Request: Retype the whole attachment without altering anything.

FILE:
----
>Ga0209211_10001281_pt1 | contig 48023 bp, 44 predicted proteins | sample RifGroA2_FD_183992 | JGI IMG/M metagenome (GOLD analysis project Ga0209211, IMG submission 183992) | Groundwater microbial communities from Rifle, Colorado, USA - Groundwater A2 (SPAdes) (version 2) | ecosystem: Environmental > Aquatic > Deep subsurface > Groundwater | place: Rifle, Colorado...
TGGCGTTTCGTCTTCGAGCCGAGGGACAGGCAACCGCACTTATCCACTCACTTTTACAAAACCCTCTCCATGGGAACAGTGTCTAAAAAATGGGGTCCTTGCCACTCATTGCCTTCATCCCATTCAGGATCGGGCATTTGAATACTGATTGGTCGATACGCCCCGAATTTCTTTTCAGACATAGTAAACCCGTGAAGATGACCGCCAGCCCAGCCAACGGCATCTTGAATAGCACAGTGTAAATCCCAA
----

>Ga0209211_10001281_pt1 | contig 48023 bp, 44 predicted proteins | sample RifGroA2_FD_183992 | JGI IMG/M metagenome (GOLD analysis project Ga0209211, IMG submission 183992) | Groundwater microbial communities from Rifle, Colorado, USA - Groundwater A2 (SPAdes) (version 2) | ecosystem: Environmental > Aquatic > Deep subsurface > Groundwater | place: Rifle, Colorado...
TGGCGTTTCGTCTTCGAGCCGAGGGACAGGCAACCGCACTTATCCACTCACTTTTACAAAACCCTCTCCATGGGAACAGTGTCTAAAAAATGGGGTCCTTGCCACTCATTGCCTTCATCCCATTCAGGATCGGGCATTTGAATACTGATTGGTCGATACGCCCCGAATTTCTTTTCAGACATAGTAAACCCGTGAAGATGACCGCCAGCCCAGCCAACGGCATCTTGAATAGCACAGTGTAAATCCCAA